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A trademark is a type of intellectual property comprising a recognizable word, phrase, symbol, and/or design that distinguishes products or services of a particular source from those of others. If registered, the trademark owner obtains exclusive rights to operate and market under the trademark. By entering into a licensing agreement with another party (the licensee), the trademark owner (the licensor) can receive royalties in return for allowing the other party to commercially use the trademark.

However, if the licensor and the licensee are related parties, the agreement may not be a result of arm’s length negotiation. It is possible for one member to influence another with respect to the pricing of royalty rates. They could agree upon a rate that is different from the one that would have been agreed between two independent entities acting to maximize their economic returns from the transaction. A good example is trademark transfer pricing—that is, establishing a mechanism within multinational groups to move trademark-related profits from high tax jurisdictions to low/no jurisdictions.

In this study, we introduce another example, where family-controlled business groups establish a mechanism to move trademark-related profits from firms with low family ownership to firms with high family ownership. In other words, we study how group trademarks, comprising the business group’s name and logo, are used to benefit controlling family members at the expense of outside minority shareholders.

As in other tunneling studies, the greatest challenge is discerning whether the terms applied to trademark transactions are fair or not. We follow the practice in the existing literature and provide indirect evidence. That is, predicting the pattern of intragroup trademark transactions in the presence of tunneling and finding evidence that is consistent with these predictions. Like in many other tunneling studies, we make predictions by making use of the cash flow rights the controlling family holds in each member firm.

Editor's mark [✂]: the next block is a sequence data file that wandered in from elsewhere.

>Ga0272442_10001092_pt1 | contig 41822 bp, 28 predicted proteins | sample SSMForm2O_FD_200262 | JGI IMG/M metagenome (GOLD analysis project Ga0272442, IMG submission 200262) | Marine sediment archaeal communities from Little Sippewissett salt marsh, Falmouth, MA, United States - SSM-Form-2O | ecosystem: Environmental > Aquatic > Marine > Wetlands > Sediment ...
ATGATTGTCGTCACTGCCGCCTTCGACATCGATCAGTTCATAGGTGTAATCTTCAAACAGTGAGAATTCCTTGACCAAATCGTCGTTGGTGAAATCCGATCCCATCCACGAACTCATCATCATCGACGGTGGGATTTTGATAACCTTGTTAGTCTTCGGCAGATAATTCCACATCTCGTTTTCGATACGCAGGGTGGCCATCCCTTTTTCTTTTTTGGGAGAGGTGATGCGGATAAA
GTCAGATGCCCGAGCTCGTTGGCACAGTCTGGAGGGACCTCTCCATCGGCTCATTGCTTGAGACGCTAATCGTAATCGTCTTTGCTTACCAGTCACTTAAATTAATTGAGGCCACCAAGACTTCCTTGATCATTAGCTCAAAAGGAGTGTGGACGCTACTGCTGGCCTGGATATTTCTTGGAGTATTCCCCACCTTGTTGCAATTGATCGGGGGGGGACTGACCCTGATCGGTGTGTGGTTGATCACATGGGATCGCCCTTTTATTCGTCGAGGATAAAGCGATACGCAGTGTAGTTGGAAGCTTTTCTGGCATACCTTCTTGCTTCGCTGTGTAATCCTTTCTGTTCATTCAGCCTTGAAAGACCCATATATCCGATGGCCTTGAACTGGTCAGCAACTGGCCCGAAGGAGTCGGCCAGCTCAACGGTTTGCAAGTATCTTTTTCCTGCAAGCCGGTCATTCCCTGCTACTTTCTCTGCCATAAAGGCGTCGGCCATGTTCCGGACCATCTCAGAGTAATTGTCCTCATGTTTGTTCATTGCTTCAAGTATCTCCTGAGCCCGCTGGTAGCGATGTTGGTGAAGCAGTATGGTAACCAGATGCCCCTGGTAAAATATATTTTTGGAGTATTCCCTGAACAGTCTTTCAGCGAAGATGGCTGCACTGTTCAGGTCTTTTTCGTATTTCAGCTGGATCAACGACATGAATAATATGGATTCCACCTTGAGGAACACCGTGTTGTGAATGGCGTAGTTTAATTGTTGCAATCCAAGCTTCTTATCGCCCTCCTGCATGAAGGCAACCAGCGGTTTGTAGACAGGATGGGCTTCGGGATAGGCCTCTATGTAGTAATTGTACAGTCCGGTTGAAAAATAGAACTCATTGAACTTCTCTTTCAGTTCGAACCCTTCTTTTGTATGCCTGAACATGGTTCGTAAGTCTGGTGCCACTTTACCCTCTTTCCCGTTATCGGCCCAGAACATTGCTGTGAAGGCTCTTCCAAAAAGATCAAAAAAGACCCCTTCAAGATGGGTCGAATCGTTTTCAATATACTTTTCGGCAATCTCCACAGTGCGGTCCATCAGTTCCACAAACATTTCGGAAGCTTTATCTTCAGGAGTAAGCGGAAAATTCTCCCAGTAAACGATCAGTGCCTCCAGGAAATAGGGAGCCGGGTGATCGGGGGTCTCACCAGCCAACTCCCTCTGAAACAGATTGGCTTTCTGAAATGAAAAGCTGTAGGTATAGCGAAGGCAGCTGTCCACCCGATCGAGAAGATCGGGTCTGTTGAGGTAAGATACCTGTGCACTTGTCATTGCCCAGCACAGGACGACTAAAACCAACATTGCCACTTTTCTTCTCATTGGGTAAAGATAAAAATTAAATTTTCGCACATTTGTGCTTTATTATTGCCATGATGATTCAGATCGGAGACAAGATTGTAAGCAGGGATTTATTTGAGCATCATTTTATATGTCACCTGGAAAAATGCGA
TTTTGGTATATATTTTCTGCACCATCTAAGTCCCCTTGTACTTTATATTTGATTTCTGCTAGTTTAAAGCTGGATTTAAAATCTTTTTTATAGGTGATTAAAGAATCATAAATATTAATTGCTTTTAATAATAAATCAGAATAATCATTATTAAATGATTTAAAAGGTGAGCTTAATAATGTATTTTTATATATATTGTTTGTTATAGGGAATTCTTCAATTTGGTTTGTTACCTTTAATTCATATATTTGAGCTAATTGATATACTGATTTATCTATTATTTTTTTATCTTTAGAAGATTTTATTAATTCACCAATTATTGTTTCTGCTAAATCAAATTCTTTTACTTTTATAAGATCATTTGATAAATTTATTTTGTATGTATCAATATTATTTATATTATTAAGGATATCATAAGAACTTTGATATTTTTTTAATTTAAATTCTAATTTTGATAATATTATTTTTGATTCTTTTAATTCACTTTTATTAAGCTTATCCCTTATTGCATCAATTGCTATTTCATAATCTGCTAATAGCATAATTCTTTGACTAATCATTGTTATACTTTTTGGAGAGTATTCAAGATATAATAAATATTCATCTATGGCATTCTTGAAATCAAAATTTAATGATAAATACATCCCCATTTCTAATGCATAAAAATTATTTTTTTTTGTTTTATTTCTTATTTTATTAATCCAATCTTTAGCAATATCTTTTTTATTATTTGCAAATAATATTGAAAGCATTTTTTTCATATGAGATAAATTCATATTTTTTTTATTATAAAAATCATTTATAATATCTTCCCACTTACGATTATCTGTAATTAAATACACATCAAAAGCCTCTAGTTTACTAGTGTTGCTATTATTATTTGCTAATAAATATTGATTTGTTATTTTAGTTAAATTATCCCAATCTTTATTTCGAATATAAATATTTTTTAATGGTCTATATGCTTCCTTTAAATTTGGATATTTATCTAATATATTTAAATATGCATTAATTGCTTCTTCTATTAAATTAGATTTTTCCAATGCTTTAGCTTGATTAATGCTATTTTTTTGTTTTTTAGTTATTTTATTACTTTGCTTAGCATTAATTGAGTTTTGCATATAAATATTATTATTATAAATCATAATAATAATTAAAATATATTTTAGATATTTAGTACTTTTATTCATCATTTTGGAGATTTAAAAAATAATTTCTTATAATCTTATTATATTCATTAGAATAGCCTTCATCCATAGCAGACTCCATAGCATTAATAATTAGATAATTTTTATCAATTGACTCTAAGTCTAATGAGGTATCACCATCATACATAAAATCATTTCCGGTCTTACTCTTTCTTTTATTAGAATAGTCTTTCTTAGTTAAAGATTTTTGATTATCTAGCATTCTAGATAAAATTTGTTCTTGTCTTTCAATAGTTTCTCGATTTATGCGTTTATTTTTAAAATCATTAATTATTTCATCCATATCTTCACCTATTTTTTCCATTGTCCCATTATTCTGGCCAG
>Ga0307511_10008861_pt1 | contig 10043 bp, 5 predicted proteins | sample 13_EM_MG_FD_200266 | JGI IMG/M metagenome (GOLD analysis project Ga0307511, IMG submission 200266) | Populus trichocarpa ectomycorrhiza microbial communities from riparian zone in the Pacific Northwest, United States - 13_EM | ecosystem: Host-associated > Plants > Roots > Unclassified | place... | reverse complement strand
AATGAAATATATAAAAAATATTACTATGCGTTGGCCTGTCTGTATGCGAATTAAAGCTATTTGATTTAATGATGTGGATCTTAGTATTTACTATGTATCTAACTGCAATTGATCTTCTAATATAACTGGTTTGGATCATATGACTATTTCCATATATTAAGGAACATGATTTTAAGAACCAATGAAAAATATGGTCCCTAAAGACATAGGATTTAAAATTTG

Using a sample of 34 family-controlled business groups that charged group trademark royalties in 2017, we find evidence consistent with the presence of tunneling. First, we find that trademarks tend to be owned by firms wherein the controlling family holds high cash flow rights.

Second, we find that firms with larger sales volume are more likely to be licensee firms and that this likelihood increases further as the controlling family’s cash flow rights in such firms fall further below those in the licensor firms.

Third, we find that trademark royalty rates rise with the sales volume of the licensee firms only if the controlling family’s cash flow rights in such firms are far below those in the licensor firms.

Fourth, we explore the main concern to outside minority shareholders that hold the shares of licensee firms—that is, the consequence of trademark royalty payments by licensee firms on their dividend payouts to shareholders. We find that dividend payouts are negatively associated with royalty payments in firms where the controlling family’s cash flow rights in such firms are far below those in the licensor firms.

Fifth, we find that the dividend payouts and trademark royalty payments of licensee firms increase with their sales volume, but the former increase less and the latter more if the controlling family’s cash flow rights in the licensee firms are far below those in the licensor firms.

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